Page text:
Thirdly, and perhaps most significantly, I translate the preposition "εν" in its most simplest, and literal sense: "in" - even though that is rather clumsy stylistically - most translations pick another English word from the semantic range - either "with" or "by" - since the English flows better using either of those words.

There is therefore, even in many of the translations, the building blocks of bias in the text. If I come here with my eyes full of baptism, guess what? I see baptism in the text. I don't deny that certain words within their figurative use have such meaning elsewhere, but I prefer to see first if the text makes perfect sense without imposing such baggage upon it - and then to check if it makes "better" sense to impose the baggage.

Given all that - the text is saying first, that it is Christ who sanctifies the church. I think this much is plain. The problem is the metaphor that Paul works into the text here - "the washing of the water in the saying (declaration)". But before we even consider the metaphor, we need to answer the question about the word "saying"... What is the declaration? What is the saying? What is this utterance, that in it Christ sanctifies the church??

Here we begin the work of interpretation. We ask of the scriptures, "What is there within your frame that speaks of cleansing, and washing - what utterance causes such things?" Then we pour over the texts of scripture, looking for references to cleansing - what causes it? In the OT it is the sacrifices that cleanse - and so if we stopped there we would use reason to conclude that since Jesus replaces the OT sacrifices, that if the blood of bulls cleansed us in the OT it must be the blood of Jesus who cleanses us in the NT, and this is easily bolstered by the abundance of English translations which translate ρηματι as "word" - since Jesus is the "logos/word" - we can make our mystical inference and feel like we have done a fair job of understanding the text.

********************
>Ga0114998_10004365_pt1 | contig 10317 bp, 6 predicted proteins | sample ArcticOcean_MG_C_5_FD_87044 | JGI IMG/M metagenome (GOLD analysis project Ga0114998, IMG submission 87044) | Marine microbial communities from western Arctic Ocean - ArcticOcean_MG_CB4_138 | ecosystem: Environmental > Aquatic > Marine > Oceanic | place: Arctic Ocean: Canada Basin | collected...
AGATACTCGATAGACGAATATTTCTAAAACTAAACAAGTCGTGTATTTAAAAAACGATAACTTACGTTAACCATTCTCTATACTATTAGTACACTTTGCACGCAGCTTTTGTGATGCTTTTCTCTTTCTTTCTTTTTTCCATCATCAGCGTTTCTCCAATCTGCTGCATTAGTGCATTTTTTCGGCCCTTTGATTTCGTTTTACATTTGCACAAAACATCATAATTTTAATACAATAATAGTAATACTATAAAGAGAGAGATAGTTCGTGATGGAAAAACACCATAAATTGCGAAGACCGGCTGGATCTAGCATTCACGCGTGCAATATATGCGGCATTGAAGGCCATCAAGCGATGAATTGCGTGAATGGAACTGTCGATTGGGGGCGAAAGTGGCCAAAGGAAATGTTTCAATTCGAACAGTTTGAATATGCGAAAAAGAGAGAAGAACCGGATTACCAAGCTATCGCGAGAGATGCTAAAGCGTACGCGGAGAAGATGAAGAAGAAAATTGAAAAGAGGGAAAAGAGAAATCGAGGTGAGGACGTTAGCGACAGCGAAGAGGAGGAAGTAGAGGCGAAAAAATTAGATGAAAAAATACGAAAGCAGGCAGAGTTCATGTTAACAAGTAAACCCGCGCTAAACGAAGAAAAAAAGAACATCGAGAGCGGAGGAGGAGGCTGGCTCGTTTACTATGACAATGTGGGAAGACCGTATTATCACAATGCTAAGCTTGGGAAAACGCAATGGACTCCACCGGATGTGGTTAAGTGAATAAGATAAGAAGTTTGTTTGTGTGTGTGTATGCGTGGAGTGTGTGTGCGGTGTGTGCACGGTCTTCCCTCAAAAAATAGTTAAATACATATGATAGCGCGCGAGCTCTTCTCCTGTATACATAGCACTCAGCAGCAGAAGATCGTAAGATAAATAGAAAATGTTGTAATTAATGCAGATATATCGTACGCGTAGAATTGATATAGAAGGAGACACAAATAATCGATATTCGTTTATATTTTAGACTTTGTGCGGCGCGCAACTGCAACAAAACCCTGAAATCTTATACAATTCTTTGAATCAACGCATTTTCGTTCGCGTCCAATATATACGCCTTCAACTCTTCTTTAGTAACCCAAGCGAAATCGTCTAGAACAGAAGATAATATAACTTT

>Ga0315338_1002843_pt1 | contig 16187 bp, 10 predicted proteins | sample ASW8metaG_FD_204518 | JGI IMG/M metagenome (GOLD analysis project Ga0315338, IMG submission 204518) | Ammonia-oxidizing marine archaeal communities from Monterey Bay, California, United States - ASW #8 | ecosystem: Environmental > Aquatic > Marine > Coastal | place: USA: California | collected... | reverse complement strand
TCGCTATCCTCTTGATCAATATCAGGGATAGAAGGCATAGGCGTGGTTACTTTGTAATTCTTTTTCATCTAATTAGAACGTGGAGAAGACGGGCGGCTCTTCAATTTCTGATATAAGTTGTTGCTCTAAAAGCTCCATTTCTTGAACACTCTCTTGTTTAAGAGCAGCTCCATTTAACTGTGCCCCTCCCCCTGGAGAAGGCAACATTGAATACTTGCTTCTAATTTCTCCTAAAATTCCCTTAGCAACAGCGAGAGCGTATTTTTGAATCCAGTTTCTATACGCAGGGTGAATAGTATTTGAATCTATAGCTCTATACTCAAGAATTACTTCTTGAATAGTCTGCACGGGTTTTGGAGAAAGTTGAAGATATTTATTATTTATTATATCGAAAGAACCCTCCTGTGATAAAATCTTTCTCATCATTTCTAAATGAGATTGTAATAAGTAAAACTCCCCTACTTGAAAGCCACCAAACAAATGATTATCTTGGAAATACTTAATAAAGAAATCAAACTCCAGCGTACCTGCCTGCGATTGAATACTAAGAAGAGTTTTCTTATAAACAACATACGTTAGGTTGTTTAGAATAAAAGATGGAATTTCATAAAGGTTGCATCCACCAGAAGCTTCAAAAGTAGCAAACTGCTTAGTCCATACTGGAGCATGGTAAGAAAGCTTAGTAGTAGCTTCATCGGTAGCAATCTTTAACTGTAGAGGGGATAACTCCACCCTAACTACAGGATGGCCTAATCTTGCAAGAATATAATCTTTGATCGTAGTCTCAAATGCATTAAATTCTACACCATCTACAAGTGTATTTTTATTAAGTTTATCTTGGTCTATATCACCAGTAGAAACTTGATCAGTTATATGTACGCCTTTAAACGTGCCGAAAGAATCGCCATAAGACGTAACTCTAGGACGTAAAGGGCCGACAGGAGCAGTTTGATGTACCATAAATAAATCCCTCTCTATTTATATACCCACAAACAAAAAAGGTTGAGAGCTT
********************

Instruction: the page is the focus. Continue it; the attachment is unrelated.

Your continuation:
The problem there is threefold, first, there are references to cleansing in the NT that we are ignoring to draw that conclusion, and second, we are appealing to a mystical connection that is more coincidental than biblical (ρηματι = saying and therefore, more or less = word which = Jesus), and third, we are building upon the certainty that this refers to Jesus, but since the OT refers to the blood of sacrifices, this must refer to the blood of Jesus - which is sort of a theological "smudging" or hashing of things.

That hashing however, is not without some very strong support - consider Hebrews 9:14, "how much more will the blood of Christ, who through the eternal Spirit offered Himself without blemish to God, cleanse your conscience from dead works to serve the living God? ". Here we have a NT reference that has one foot in the OT, and the other in the NT, and concludes that our consciences are cleansed from dead works by the blood of Christ. That has its own interpretational challenges of course. What does it mean to have my conscience cleansed from dead works?

It means, I think. that in the same way a man was defiled in his flesh in the OT (and therefore unfit for temple worship, etc.) by touching a dead thing, and had to be cleansed of that defilement before he was allowed inclusion in "camp" as it were - and that this cleansing involved a blood sacrifice (and the sprinkling of a solution that included the ashes of a red heifer), in the same way, Christ's blood is sufficient to cleanse us from our having touched dead "works" - we are therefore, by virtue of Christ's blood, entitled to inclusion - having been "cleansed" in our flesh by the blood of Christ. In the OT there was no physical change that took place when a person was "cleansed" from defilement - it was symbolic that something had to be done in order to facilitate inclusion - and this something was that Christ had to spill his blood - we who are now the recipients of that spilled blood, not through the symbol, but through the actual - are therefore "cleansed" from the dead works that exclude us, and are able, by that blood, to draw near.

I think that is what is meant in the Hebrews text - that is, the text in Hebrews seems to refer to the blood of Christ's one time sacrifice being applied once to all to cleanse us so that we are included once and for all in the covenant.

The cleansing in Ephesians may well refer to this in part - for Christ has certainly cleansed us - but the text in Ephesians also speaks of Christ making us holy - sanctifying us - not a one timer, but an ongoing thing, which speaks not merely of an inclusive work, but of a progressive work - something that would make sense in the context of a husband loving his wife - it isn't a one time deal, but an ongoing effort to give oneself for one's wife, even as Christ gave himself, and continues to give himself, for the church.